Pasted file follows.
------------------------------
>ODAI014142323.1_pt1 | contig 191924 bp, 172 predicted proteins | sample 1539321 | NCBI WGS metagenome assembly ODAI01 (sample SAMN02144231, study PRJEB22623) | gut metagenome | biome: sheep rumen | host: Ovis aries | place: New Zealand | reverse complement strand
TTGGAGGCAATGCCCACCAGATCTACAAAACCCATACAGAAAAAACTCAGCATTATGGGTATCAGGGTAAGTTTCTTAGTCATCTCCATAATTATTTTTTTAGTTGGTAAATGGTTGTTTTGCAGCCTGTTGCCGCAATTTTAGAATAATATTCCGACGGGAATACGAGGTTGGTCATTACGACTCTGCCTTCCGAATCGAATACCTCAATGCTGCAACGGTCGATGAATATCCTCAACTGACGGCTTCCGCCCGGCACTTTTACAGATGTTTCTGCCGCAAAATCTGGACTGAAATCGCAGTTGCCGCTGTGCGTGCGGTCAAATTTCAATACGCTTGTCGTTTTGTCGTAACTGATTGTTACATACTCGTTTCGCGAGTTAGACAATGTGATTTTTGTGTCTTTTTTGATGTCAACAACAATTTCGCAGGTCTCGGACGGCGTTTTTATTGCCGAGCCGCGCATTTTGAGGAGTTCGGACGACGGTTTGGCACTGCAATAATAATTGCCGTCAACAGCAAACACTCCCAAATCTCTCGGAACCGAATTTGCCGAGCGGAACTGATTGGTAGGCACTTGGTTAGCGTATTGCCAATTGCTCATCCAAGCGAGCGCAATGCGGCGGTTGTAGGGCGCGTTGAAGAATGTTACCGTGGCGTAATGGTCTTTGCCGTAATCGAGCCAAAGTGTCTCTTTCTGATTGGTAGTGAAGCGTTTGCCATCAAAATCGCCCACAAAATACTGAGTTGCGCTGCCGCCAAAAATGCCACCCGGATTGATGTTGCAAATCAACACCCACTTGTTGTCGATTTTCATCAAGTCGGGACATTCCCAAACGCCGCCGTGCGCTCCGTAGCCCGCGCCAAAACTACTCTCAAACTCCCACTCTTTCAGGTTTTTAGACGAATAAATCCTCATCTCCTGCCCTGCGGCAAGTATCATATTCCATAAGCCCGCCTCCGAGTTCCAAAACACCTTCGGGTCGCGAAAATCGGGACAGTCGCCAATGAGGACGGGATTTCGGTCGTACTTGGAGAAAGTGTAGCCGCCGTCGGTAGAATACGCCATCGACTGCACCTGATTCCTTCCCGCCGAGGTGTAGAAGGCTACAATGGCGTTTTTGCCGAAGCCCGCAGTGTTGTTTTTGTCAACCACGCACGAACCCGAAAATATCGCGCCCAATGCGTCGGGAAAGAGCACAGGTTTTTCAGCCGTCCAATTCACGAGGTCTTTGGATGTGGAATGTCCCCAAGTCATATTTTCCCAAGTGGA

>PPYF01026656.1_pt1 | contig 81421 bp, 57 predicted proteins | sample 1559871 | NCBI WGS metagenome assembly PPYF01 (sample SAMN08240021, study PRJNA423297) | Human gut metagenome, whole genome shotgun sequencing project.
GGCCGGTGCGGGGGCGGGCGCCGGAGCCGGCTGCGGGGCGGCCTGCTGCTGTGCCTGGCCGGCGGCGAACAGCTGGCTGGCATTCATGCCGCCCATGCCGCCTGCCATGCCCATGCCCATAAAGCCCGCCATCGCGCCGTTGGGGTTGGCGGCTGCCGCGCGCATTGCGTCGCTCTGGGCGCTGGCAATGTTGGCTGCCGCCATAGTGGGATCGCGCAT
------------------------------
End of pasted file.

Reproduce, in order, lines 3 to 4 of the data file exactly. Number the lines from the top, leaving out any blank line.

>PPYF01026656.1_pt1 | contig 81421 bp, 57 predicted proteins | sample 1559871 | NCBI WGS metagenome assembly PPYF01 (sample SAMN08240021, study PRJNA423297) | Human gut metagenome, whole genome shotgun sequencing project.
GGCCGGTGCGGGGGCGGGCGCCGGAGCCGGCTGCGGGGCGGCCTGCTGCTGTGCCTGGCCGGCGGCGAACAGCTGGCTGGCATTCATGCCGCCCATGCCGCCTGCCATGCCCATGCCCATAAAGCCCGCCATCGCGCCGTTGGGGTTGGCGGCTGCCGCGCGCATTGCGTCGCTCTGGGCGCTGGCAATGTTGGCTGCCGCCATAGTGGGATCGCGCAT